The two most frequent questions I’ve been asked about Wendy Wasserstein, the subject of a biography I’ve just spent three years researching and writing:
“What ever happened to Wendy’s daughter?”
Which question people asked is a nearly a foolproof indicator of their age. Over 40? You ask about her daughter, the result of Wasserstein’s long pursuit of motherhood and subject of her writing in The New Yorker. Under 40? Maybe you’ve heard the name, but you’re not likely to know her plays or essays.
For baby boomers—Wasserstein’s cohort—plays like The Heidi Chronicles, Uncommon Women and Others, and Sisters Rosensweig spoke to the concerns of educated, ambitious people. With wit and a shrewd grasp of the zeitgeist, Wasserstein managed to combine large questions of identity with warmth and wisecracks. In essays she wrote primarily for The New Yorker and The New York Times, she invited readers to share her dilemmas, large and small.
Because she wrote about women and the subjects that concern us, she was designated a feminist. But with Wasserstein everything, including politics, tended to be personal. Her work was also remarkably prescient. She wrote about the perils and pleasures of friendships among women, about the difficulty of balancing career and family, the impossibility of love, whether one could lose weight without exercising or dieting. She longed for a child but recognized—20 years ago—that the notion of what makes a family was already in flux.
In a career that began in the late 1970s and continued through 2005, she made her life a mirror of the enormous shift in relationships between men and women, gay and straight. Uncommon Women and The Heidi Chronicles were preambles to Sex and the City. Perhaps not coincidentally, both Sarah Jessica Parker and Cynthia Nixon performed in early productions of The Heidi Chronicles. Wasserstein’s play, which premiered a decade before the HBO series, contained a scene in which a Hollywood producer pitches an idea about three single women turning 30 in a large urban center.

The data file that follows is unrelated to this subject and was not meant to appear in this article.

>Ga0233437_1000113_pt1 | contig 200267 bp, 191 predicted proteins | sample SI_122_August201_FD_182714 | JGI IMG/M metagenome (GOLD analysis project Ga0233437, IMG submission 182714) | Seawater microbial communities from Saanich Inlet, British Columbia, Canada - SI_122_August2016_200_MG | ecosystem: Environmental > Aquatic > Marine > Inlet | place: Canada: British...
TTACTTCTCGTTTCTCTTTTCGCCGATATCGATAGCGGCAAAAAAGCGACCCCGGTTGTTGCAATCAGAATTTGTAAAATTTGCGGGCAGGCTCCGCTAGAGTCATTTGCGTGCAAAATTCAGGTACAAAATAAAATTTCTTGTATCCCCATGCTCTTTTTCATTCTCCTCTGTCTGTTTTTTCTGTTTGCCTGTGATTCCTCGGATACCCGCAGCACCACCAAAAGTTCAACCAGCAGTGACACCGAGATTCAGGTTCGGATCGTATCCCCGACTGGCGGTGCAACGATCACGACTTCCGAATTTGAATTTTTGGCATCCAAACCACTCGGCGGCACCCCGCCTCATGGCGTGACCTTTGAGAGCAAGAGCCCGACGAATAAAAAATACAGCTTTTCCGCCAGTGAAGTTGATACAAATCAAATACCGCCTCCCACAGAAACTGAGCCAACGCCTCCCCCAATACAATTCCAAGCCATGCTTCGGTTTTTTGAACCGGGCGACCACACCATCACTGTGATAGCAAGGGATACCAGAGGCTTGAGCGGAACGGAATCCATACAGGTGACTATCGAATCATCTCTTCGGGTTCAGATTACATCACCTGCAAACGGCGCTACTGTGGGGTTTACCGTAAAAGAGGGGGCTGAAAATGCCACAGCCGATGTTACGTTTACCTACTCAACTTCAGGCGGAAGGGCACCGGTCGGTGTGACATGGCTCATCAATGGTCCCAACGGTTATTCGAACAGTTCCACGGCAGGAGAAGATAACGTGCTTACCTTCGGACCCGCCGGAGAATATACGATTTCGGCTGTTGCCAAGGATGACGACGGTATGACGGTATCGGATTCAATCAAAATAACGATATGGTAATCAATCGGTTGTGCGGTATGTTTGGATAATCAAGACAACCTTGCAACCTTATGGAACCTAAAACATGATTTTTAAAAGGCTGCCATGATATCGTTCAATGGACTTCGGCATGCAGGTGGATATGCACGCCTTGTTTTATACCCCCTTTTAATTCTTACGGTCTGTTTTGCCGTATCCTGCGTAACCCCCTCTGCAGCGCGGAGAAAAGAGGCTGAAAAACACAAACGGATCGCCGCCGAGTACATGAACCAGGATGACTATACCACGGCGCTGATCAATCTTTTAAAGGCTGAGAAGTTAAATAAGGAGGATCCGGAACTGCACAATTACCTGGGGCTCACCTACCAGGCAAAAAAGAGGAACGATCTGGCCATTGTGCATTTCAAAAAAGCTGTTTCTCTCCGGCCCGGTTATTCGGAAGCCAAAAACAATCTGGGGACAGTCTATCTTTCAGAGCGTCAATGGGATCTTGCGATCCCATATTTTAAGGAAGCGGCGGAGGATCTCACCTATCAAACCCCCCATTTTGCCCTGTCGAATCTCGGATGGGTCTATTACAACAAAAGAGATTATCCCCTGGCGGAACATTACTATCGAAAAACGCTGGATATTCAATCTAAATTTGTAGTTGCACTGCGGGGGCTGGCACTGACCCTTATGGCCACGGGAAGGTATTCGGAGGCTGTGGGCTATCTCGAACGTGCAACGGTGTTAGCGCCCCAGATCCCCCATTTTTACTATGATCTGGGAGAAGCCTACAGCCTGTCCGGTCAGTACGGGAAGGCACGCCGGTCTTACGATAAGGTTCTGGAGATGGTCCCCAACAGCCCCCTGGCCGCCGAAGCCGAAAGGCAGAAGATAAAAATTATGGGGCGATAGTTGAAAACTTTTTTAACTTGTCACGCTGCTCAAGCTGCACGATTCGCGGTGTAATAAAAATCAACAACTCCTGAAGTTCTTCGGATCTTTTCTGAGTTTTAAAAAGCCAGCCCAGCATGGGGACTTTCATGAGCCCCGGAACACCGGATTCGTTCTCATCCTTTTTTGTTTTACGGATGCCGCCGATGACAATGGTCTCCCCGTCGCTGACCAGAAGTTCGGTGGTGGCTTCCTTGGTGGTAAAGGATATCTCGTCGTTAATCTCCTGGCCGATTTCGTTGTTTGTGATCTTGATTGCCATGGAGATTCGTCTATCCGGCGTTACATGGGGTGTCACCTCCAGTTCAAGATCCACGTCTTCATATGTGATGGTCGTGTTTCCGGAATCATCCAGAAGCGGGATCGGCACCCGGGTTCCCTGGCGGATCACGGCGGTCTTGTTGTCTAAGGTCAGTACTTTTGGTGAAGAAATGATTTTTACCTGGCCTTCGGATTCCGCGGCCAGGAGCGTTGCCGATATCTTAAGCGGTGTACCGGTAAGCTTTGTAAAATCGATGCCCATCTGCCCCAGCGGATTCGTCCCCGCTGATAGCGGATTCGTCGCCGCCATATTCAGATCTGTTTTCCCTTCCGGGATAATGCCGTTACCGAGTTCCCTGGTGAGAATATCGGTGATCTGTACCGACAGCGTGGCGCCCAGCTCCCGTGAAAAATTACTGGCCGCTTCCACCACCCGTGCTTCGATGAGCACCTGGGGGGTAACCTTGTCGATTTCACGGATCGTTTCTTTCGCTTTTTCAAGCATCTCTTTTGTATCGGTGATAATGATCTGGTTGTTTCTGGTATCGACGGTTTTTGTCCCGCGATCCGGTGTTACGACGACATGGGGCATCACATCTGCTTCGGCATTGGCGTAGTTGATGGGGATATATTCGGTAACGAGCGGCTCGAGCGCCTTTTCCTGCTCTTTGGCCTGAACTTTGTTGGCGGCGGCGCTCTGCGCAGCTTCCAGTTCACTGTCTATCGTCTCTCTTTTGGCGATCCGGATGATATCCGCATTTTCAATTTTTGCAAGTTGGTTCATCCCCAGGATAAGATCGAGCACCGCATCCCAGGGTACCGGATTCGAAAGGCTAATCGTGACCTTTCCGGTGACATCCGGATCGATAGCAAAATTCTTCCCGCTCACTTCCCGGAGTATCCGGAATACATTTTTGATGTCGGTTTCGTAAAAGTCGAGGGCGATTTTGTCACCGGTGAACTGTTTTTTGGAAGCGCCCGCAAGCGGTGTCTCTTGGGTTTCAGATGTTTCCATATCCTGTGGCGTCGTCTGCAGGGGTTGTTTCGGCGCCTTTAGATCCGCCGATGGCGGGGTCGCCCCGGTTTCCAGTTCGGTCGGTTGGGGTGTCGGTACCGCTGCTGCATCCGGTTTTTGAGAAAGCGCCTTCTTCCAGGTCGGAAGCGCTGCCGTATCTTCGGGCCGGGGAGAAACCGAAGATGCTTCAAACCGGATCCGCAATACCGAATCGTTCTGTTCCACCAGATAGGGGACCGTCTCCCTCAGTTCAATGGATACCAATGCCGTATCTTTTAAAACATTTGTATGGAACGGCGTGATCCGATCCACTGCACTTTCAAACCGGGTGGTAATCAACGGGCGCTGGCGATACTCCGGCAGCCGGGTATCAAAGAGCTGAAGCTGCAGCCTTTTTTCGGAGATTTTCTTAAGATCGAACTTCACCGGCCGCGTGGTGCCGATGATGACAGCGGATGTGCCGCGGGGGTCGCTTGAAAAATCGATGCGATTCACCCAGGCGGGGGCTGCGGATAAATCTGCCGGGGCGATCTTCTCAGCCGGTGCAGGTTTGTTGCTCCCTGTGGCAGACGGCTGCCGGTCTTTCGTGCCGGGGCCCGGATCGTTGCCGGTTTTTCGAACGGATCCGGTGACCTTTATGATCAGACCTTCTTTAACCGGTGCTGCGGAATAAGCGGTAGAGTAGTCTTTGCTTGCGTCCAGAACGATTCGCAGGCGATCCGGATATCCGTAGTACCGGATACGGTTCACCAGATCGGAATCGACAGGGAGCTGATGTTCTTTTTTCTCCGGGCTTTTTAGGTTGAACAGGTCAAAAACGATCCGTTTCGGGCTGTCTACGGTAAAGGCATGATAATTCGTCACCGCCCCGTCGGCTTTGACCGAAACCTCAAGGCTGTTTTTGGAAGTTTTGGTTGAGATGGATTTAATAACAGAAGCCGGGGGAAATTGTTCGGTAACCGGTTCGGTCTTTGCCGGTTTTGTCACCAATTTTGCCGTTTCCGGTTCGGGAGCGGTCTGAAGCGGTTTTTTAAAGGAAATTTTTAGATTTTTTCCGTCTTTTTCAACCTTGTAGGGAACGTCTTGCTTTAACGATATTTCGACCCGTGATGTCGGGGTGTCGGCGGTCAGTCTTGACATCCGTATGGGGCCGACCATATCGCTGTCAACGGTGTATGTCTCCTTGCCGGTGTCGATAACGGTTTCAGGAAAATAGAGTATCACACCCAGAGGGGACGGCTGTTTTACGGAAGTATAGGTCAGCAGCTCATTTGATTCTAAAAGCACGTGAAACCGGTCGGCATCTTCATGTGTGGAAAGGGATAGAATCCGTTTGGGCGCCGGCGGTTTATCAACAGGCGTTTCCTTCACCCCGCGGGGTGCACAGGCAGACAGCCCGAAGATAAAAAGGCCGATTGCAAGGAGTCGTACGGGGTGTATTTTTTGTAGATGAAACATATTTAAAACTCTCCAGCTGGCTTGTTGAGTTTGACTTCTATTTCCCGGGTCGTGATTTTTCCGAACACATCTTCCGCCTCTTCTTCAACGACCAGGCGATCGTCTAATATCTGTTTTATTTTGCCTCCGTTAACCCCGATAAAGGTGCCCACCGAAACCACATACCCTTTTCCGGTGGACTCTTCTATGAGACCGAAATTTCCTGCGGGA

Years before Facebook existed, she “posted” updates on her life in essays published in newspapers and magazines. Before the concept of Internet identities existed, she created a public persona that seemed intimate but was carefully controlled.
Wasserstein lived a life that was decidedly unconventional, and she lived it on her own terms. She never married and gave birth to a daughter—as a single mother—at age 48.
She was not born a golden girl. Wasserstein was smart but sloppy, the overweight daughter of an annoyingly thin mother who never let her children forget their failings even as she pronounced them to be the best. In school Wasserstein was known as the smart girl who didn’t live up to her potential.
When she graduated from Mount Holyoke College, leaving behind an undistinguished record, she was floundering. “Did you ever think you could be great if only?” she wrote to a friend. “I live in the fantasy where that if only doesn’t exist. In reality it looks larger every day.”
If she had done better on her law boards, we most likely wouldn’t ever have heard of her. But following rejection from law school, and having always performed in school plays, she enrolled in a writing course at the City College of New York. Her teachers were well-known playwright Israel Horovitz and the famous novelist Joseph Heller. Their encouragement changed Wasserstein’s life.
But inspiration without determination leads nowhere, and Wasserstein understood this. She applied for jobs as a copywriter at advertising agencies and sent stories and articles to numerous magazines, only to receive form rejection letters. Though she made another attempt at law school—again unsuccessful—she continued to write, ultimately winning acceptance into Yale Drama School.
Yale Drama School in those days was a tough place, resolutely not nurturing. Sigourney Weaver, in the class two years above Wasserstein’s, recalled, “After years of wanting to do nothing but theater, we are at this place where we can argue about Chekhov in the corridors, and everyone is miserable and at each other’s throats.”
Robert Brustein, the school’s dean, encouraged the internal drama and dismissed Wasserstein as a lightweight. “Wendy seemed … domestic and conventional.”
He was wrong about that. Wasserstein lived a life that was decidedly unconventional, and she lived it on her own terms. She never married and gave birth to a daughter—as a single mother—at age 48. She was smart about managing her career without stepping on other people to get ahead. Through the characters she created and the life she lived, she offered her audience a way to understand the desire and uncertainty that make us human. That’s who Wendy was.